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Saturday, 11 May 2019

The Guru Syndrome: When Spirituality Turns Sour

[Wake Up World]: "Some gurus may be narcissists who are attracted to the power and privilege that guru status brings. Others may be self-deluded individuals who believe that they are spiritually awakened, when in fact they are psychologically damaged – and who leave a trail of further psychological damage behind them"

The guru tradition has been a part of Indian culture since time immemorial. In that context, it is seen as an important way of transmitting spiritual teachings, and a way of supporting aspirants along the spiritual path. Spiritual development can be a tricky process, with all kinds of pitfalls and dangers, so the guidance of a guru is helpful. According to Indian tradition, the guru can also ‘transmit’ his spiritual radiance to his followers, providing them with spiritual sustenance. In addition, the devotion of the disciple to the guru has an important role. Indian spirituality places a high value on bhakti (devotion), as a way of transcending self-centredness.

However, when the guru tradition is transplanted into western culture, it often becomes problematic. (I’m sure it is sometimes problematic in Indian culture too, but probably not to the same extent.) There are countless reports of American or European-based spiritual leaders who have exploited and abused their followers, had promiscuous sex with their female followers, become addicted to alcohol or drugs, and so on. In fact, there are so many cases of ‘gurus gone wrong’ that it is not easy (at least outside traditional Indian culture) to find examples of ‘good gurus’ who have avoided excess and immorality.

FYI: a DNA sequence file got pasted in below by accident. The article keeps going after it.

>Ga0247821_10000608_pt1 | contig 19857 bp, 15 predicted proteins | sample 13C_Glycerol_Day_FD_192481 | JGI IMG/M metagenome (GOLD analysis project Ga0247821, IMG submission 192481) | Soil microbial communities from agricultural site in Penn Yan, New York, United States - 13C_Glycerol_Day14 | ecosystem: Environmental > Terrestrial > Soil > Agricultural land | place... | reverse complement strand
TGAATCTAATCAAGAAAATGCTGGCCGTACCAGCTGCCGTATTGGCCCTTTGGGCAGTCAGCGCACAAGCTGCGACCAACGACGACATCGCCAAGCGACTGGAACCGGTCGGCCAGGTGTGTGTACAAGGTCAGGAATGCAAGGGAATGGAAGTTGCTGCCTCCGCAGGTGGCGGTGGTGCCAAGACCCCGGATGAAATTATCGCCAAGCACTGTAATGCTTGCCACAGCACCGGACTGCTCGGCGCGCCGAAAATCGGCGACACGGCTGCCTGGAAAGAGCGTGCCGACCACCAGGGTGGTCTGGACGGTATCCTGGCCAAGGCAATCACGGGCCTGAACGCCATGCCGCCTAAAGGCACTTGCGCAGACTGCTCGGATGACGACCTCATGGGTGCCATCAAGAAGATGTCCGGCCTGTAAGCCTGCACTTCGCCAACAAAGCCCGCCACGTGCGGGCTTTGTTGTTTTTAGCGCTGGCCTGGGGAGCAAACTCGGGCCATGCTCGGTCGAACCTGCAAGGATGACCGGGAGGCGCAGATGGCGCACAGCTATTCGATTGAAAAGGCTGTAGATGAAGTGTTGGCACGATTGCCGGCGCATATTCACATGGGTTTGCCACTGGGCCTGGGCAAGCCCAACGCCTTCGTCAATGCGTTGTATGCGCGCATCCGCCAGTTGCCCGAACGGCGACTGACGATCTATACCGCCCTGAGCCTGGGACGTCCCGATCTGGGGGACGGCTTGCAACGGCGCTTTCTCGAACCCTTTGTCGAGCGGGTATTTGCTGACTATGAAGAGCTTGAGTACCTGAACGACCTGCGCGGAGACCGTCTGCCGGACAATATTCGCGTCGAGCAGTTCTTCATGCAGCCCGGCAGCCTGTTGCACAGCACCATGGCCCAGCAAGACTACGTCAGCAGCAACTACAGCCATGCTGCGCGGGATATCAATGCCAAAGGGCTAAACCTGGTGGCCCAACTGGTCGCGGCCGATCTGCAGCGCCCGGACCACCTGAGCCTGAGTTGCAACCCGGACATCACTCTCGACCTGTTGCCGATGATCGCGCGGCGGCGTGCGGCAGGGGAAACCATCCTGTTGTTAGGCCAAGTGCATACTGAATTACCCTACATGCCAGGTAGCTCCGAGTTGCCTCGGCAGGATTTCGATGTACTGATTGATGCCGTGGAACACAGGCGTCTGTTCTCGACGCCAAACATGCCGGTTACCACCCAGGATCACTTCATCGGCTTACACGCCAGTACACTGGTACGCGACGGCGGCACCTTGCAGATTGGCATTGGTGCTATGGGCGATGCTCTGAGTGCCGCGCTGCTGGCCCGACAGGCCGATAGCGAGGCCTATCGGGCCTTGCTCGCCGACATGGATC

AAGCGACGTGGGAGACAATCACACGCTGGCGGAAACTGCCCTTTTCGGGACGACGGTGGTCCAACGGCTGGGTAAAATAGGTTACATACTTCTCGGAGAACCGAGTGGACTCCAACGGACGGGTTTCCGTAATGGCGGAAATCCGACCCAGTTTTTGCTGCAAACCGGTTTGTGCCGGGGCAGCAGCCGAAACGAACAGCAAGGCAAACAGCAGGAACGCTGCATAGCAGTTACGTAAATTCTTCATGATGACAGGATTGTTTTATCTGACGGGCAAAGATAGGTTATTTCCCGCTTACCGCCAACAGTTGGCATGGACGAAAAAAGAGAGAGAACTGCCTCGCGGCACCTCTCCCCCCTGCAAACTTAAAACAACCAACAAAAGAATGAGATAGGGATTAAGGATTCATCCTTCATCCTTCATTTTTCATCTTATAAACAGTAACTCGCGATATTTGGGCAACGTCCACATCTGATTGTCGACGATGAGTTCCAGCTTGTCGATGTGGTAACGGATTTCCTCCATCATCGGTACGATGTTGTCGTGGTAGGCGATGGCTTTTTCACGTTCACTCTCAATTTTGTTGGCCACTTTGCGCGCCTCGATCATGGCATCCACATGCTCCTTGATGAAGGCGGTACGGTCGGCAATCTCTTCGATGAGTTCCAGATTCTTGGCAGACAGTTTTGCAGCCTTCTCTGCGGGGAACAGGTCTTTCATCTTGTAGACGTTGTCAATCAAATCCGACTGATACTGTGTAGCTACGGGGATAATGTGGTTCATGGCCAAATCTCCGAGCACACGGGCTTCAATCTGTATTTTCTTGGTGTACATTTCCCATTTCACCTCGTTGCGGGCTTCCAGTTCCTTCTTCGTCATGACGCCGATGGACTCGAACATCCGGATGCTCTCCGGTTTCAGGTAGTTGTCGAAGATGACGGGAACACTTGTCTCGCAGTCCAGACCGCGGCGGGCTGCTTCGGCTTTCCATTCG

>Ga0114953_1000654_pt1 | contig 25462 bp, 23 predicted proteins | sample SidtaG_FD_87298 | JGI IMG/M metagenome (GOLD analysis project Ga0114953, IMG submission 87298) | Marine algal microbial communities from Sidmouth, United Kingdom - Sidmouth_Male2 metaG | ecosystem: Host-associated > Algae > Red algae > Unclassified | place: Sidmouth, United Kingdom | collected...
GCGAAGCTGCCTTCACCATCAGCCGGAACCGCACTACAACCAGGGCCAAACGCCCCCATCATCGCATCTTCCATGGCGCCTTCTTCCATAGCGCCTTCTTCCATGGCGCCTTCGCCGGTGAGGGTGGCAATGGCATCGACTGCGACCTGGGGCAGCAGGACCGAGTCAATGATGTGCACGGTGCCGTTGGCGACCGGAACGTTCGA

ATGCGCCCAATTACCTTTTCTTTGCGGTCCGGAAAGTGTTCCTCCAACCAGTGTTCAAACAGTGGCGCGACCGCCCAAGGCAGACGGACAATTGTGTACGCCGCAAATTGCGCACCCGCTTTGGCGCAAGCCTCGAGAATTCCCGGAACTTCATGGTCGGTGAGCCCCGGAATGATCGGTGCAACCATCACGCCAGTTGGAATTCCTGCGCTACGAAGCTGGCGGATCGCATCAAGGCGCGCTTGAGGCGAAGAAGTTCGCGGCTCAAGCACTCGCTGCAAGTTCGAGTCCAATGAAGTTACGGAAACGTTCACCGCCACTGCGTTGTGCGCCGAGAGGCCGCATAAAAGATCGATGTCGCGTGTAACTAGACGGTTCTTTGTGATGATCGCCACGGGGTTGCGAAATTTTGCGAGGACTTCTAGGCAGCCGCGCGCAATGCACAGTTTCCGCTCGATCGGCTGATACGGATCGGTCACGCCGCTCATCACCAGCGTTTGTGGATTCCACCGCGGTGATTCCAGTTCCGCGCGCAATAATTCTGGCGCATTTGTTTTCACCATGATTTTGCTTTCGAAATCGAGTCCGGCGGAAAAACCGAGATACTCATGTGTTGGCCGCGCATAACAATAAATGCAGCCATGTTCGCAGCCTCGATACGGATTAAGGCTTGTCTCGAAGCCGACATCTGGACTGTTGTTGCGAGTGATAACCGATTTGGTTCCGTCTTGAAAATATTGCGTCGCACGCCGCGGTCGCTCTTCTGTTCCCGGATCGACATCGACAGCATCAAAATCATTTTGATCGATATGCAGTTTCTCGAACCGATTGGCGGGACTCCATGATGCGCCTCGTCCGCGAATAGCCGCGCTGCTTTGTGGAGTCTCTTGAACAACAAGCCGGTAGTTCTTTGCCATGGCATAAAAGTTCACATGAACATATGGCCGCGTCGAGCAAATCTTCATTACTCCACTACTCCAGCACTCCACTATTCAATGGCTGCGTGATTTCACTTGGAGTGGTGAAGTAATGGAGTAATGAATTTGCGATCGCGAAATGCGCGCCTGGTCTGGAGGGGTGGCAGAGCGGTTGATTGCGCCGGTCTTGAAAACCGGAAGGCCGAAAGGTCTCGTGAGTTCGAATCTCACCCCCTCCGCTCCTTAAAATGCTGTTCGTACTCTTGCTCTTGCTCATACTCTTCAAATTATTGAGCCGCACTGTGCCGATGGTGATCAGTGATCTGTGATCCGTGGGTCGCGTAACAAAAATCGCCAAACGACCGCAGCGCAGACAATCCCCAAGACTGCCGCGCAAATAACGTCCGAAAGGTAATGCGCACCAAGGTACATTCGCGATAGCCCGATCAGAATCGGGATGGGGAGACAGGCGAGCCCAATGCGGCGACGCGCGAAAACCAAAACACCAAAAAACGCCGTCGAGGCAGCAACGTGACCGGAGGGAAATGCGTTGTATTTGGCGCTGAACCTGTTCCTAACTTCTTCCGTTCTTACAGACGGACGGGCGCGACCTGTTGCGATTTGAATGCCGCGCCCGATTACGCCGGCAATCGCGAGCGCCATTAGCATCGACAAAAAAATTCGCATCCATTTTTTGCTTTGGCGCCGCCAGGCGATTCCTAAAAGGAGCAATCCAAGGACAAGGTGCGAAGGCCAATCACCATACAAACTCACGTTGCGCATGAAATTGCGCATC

Some gurus may be narcissists who are attracted to the power and privilege (and perhaps the money and sex) that guru status brings. Others may be self-deluded individuals who believe that they are spiritually awakened, when in fact they are psychologically damaged – and who leave a trail of further psychological damage behind them. But some gurus do seem to start off with good intentions. Perhaps they don’t even intend to become gurus. However. followers gradually gather around them, and eventually they become the center of a ‘spiritual community.’

The key to understanding the guru syndrome is the psychological need of disciples. Although many disciples (at least initially) may have a genuine need for spiritual growth, this is usually combined with a much more unhealthy impulse: a regression to a child-like state of unconditional devotion and irresponsibility. This is a very appealing state to be in. Think of how wonderful it felt as a young child, to believe that your parents were in complete control of the world, and could protect you from everything. There was nothing to worry about; your parents had it all covered. And you worshipped them so devotedly that you unquestioningly accepted everything they said and did. Guru worship takes his worshipers back to that infant state. As long as the disciple is in the care of the guru, all is well in the world. They feel safe and secure, just as children do in the presence of their parents. They give up responsibility for their own lives and pass it on to the guru, just as children do...read more>>>...

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